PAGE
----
A US diplomatic delegation will reportedly pay a visit to Turkey to resolve a diplomatic crisis between the two countries over a mutual suspension of the issuance of visas following the arrest of a US Consulate staff member, the NTV website reported on Thursday.
According to the report an American delegation is expected to pay a visit to Turkey next week as part of diplomatic steps taken to resolve the visa suspension dispute and the legal protection of personnel at US diplomatic missions in Turkey.
The US delegation will be led by Deputy Assistant Secretary of State for European and Eurasian Affairs Jonathan Cohen, NTV said.
It was also claimed that Turkey suggested a joint commission be formed comprising Turkish and US officials to work effectively on a possible solution to the diplomatic crisis.
According to a report by Hürriyet daily’s Washington correspondent Cansu Çamlıbel on Thursday, the visa situation leading to a serious diplomatic crisis between Turkey and the US is not solely due to the arrest of an employee of the US Consulate General in İstanbul and a warrant issued for the detention of another but also certain foreign policy decisions of the Turkish government under the influence of President and Chairman of the Justice and Development Party (AKP) Recep Tayyip Erdoğan.
Çamlıbel’s report stated that national security advisors of the Trump administration made the decision on the suspension of visa issuance in Turkey due to concerns about the possibility that the arrest of their local personnel may change from the exception to the rule. However, Çamlıbel underlined, the reason President Trump approved the decision suggested by his national security team was reported to be related to foreign policy steps Turkey has recently taken. Among these steps are listed the fact that Venezuelan President Nicolas Maduro was hosted in Ankara and Turkey’s high-level diplomatic visits paid to Iran, both of which were claimed to have disturbed Trump.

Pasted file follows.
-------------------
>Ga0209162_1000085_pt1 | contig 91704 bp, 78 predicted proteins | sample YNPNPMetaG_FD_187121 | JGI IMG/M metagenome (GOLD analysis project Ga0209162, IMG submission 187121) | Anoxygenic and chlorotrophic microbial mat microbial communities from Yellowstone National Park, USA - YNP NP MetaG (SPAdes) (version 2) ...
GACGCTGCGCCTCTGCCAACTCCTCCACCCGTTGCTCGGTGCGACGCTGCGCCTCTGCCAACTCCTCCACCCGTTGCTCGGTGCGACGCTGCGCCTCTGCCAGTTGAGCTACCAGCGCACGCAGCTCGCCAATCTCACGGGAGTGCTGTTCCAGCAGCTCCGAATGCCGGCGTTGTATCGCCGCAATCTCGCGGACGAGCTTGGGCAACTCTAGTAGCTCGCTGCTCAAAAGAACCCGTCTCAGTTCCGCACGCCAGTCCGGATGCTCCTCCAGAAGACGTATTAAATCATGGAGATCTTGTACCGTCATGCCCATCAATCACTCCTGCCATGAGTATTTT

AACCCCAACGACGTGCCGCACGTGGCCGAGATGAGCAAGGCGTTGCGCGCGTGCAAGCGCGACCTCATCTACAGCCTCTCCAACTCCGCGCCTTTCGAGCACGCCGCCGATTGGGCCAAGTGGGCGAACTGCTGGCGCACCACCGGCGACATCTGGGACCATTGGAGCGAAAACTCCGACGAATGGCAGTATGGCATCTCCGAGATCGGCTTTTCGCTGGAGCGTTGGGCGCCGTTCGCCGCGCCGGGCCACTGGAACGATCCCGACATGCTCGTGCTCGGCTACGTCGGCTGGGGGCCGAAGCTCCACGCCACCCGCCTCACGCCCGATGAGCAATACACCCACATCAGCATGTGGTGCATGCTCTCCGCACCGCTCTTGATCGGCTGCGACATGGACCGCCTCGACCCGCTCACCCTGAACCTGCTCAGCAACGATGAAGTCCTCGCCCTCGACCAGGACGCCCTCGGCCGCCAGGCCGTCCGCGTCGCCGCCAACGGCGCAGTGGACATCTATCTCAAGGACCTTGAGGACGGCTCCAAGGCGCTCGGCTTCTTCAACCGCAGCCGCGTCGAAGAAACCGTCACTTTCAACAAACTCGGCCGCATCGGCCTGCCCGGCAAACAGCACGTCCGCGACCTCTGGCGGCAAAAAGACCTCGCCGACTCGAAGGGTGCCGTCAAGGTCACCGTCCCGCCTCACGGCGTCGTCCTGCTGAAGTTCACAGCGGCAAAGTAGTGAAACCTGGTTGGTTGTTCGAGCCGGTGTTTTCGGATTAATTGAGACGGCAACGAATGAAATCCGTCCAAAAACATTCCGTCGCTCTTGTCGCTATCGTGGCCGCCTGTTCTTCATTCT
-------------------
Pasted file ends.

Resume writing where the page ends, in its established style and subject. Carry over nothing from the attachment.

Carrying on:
US Secretary of State Rex Tillerson waited for three days before he called his Turkish counterpart, Mevlüt Çavuşoğlu, in response to a message sent on Sunday by Çavuşoğlu regarding the visa crisis.
İstanbul Consulate General staff member Metin Topuz was arrested on Oct. 4 on espionage charges and alleged links to some leading members of the faith-based Gülen movement.
Speaking to a group of journalists in İstanbul on Sept. 6, John Bass, the departing US ambassador to Turkey, said some in the Turkish government are motivated by “vengeance rather than justice,” voicing concern at coverage in pro-government media outlets of the arrest of Topuz.
The US Embassy in Ankara on Sunday announced that it had suspended all non-immigrant visa services at its diplomatic facilities in Turkey.
US. Ambassador Bass said in a video message released late Monday that Turkish authorities had failed to show any evidence against Topuz and that he had insufficient access to a lawyer. He also said the arrest “raised questions whether the goal of some officials is to disrupt the long-standing cooperation between Turkey and the US.”
Ties between the two NATO allies were already strained over Pennsylvania-based Turkish Islamic scholar Fethullah Gülen’s presence in the US and Washington’s support for a Syrian Kurdish militia that Turkey considers to be terrorist because of its links to outlawed Kurdistan Workers’ Party (PKK) militants fighting Turkey.
Also, indictments in the US naming bodyguards of Erdoğan who were engaged in violence in Washington and for the manager of the state-run Halkbank and a former Turkish economy minister accused of conspiring to violate US sanctions on Iran had deepened the rift.